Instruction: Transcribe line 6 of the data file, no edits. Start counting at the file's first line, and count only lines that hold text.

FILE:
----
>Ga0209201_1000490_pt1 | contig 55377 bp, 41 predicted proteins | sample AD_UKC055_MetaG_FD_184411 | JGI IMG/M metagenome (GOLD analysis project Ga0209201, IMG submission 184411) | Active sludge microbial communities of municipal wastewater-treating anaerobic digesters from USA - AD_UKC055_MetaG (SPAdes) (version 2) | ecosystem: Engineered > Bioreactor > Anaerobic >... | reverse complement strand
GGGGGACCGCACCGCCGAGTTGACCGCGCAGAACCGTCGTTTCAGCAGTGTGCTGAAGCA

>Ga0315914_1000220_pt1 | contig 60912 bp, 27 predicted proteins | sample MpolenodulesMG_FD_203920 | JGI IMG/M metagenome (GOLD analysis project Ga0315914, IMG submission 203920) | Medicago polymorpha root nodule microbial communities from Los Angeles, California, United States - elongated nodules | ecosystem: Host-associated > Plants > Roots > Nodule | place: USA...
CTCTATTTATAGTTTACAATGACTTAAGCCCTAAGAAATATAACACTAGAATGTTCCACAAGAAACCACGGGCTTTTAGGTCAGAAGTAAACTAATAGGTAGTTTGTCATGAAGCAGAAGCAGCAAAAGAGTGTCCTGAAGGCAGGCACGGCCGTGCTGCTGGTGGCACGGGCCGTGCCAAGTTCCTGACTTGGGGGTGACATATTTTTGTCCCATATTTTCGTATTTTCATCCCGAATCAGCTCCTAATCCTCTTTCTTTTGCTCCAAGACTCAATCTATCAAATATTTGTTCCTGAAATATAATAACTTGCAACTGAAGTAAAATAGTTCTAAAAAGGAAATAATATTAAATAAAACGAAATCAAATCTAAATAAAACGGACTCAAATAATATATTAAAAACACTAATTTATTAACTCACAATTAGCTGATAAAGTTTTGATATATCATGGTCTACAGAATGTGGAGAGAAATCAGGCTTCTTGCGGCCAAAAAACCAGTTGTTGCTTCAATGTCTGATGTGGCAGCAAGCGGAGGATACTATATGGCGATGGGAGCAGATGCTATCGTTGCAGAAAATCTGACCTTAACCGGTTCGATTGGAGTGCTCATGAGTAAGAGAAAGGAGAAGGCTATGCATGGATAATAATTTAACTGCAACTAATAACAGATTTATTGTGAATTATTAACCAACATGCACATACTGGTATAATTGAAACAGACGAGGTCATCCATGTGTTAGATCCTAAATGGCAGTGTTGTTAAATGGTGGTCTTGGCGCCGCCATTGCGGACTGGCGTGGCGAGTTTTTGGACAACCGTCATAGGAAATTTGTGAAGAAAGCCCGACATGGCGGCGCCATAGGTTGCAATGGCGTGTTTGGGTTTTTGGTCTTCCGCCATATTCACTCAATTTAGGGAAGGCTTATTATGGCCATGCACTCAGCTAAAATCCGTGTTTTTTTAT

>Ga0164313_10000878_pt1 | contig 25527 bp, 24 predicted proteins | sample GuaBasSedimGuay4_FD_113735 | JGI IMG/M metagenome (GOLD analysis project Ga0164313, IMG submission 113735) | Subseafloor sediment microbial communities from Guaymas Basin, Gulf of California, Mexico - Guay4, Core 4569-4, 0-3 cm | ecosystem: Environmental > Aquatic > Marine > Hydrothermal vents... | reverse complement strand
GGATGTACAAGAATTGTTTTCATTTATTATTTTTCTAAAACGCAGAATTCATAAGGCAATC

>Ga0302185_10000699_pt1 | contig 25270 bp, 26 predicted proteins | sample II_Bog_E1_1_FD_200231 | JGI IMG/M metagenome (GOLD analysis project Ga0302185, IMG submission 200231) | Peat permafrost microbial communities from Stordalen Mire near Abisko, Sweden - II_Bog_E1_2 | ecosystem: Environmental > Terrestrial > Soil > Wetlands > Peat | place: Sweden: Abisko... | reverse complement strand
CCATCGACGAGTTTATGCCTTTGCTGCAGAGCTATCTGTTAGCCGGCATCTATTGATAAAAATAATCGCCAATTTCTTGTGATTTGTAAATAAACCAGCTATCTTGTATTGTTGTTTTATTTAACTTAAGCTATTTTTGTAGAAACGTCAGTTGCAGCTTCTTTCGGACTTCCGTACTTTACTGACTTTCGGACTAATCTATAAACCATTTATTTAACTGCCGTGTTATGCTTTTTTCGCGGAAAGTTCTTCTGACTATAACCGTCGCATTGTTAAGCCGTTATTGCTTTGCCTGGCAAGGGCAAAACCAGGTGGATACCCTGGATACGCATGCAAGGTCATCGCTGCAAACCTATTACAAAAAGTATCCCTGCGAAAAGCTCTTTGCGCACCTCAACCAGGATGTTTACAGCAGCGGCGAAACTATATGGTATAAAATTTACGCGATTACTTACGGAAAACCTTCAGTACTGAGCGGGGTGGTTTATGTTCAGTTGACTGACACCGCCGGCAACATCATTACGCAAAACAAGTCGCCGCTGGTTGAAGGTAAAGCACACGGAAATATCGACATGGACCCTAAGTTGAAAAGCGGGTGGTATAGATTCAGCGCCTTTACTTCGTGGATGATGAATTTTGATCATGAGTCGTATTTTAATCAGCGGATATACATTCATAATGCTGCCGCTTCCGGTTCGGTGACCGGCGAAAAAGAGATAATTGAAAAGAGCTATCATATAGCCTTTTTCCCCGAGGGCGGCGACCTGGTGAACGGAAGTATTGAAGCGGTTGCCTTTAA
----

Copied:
GGATGTACAAGAATTGTTTTCATTTATTATTTTTCTAAAACGCAGAATTCATAAGGCAATC